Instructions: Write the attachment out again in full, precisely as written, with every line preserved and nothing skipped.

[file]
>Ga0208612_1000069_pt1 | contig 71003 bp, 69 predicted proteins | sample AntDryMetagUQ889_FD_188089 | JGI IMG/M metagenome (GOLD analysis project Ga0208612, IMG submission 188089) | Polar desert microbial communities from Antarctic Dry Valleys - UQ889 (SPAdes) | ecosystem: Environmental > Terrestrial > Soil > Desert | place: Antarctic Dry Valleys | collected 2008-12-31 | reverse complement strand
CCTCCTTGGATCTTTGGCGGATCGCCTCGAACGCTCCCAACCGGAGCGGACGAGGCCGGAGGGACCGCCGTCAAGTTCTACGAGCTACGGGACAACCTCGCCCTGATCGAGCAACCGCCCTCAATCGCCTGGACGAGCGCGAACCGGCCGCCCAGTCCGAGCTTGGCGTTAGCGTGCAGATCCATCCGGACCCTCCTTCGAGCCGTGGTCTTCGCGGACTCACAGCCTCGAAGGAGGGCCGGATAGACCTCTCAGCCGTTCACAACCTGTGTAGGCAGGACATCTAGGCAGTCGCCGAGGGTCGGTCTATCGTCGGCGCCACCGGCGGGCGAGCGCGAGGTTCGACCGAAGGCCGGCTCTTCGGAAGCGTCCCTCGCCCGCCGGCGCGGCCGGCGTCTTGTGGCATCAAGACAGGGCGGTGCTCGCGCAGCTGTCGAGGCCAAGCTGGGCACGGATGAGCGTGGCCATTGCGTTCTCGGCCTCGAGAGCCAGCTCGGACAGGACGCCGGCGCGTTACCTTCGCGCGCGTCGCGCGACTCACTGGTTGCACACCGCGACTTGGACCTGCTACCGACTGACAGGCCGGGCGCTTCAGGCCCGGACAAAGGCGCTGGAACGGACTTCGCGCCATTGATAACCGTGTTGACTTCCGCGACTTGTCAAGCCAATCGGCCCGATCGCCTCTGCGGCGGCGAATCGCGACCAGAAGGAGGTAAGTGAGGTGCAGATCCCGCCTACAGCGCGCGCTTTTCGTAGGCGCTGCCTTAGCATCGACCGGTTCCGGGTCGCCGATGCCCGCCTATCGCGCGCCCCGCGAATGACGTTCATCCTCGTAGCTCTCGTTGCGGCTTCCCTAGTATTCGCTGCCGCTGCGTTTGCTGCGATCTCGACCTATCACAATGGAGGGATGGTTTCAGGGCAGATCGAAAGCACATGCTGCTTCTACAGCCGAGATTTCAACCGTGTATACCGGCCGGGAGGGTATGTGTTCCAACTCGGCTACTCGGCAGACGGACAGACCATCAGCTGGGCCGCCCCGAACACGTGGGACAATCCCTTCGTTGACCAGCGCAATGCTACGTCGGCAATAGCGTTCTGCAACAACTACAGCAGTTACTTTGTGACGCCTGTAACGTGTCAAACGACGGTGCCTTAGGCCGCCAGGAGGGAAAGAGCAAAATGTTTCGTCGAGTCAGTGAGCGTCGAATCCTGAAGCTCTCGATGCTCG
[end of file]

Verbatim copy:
>Ga0208612_1000069_pt1 | contig 71003 bp, 69 predicted proteins | sample AntDryMetagUQ889_FD_188089 | JGI IMG/M metagenome (GOLD analysis project Ga0208612, IMG submission 188089) | Polar desert microbial communities from Antarctic Dry Valleys - UQ889 (SPAdes) | ecosystem: Environmental > Terrestrial > Soil > Desert | place: Antarctic Dry Valleys | collected 2008-12-31 | reverse complement strand
CCTCCTTGGATCTTTGGCGGATCGCCTCGAACGCTCCCAACCGGAGCGGACGAGGCCGGAGGGACCGCCGTCAAGTTCTACGAGCTACGGGACAACCTCGCCCTGATCGAGCAACCGCCCTCAATCGCCTGGACGAGCGCGAACCGGCCGCCCAGTCCGAGCTTGGCGTTAGCGTGCAGATCCATCCGGACCCTCCTTCGAGCCGTGGTCTTCGCGGACTCACAGCCTCGAAGGAGGGCCGGATAGACCTCTCAGCCGTTCACAACCTGTGTAGGCAGGACATCTAGGCAGTCGCCGAGGGTCGGTCTATCGTCGGCGCCACCGGCGGGCGAGCGCGAGGTTCGACCGAAGGCCGGCTCTTCGGAAGCGTCCCTCGCCCGCCGGCGCGGCCGGCGTCTTGTGGCATCAAGACAGGGCGGTGCTCGCGCAGCTGTCGAGGCCAAGCTGGGCACGGATGAGCGTGGCCATTGCGTTCTCGGCCTCGAGAGCCAGCTCGGACAGGACGCCGGCGCGTTACCTTCGCGCGCGTCGCGCGACTCACTGGTTGCACACCGCGACTTGGACCTGCTACCGACTGACAGGCCGGGCGCTTCAGGCCCGGACAAAGGCGCTGGAACGGACTTCGCGCCATTGATAACCGTGTTGACTTCCGCGACTTGTCAAGCCAATCGGCCCGATCGCCTCTGCGGCGGCGAATCGCGACCAGAAGGAGGTAAGTGAGGTGCAGATCCCGCCTACAGCGCGCGCTTTTCGTAGGCGCTGCCTTAGCATCGACCGGTTCCGGGTCGCCGATGCCCGCCTATCGCGCGCCCCGCGAATGACGTTCATCCTCGTAGCTCTCGTTGCGGCTTCCCTAGTATTCGCTGCCGCTGCGTTTGCTGCGATCTCGACCTATCACAATGGAGGGATGGTTTCAGGGCAGATCGAAAGCACATGCTGCTTCTACAGCCGAGATTTCAACCGTGTATACCGGCCGGGAGGGTATGTGTTCCAACTCGGCTACTCGGCAGACGGACAGACCATCAGCTGGGCCGCCCCGAACACGTGGGACAATCCCTTCGTTGACCAGCGCAATGCTACGTCGGCAATAGCGTTCTGCAACAACTACAGCAGTTACTTTGTGACGCCTGTAACGTGTCAAACGACGGTGCCTTAGGCCGCCAGGAGGGAAAGAGCAAAATGTTTCGTCGAGTCAGTGAGCGTCGAATCCTGAAGCTCTCGATGCTCG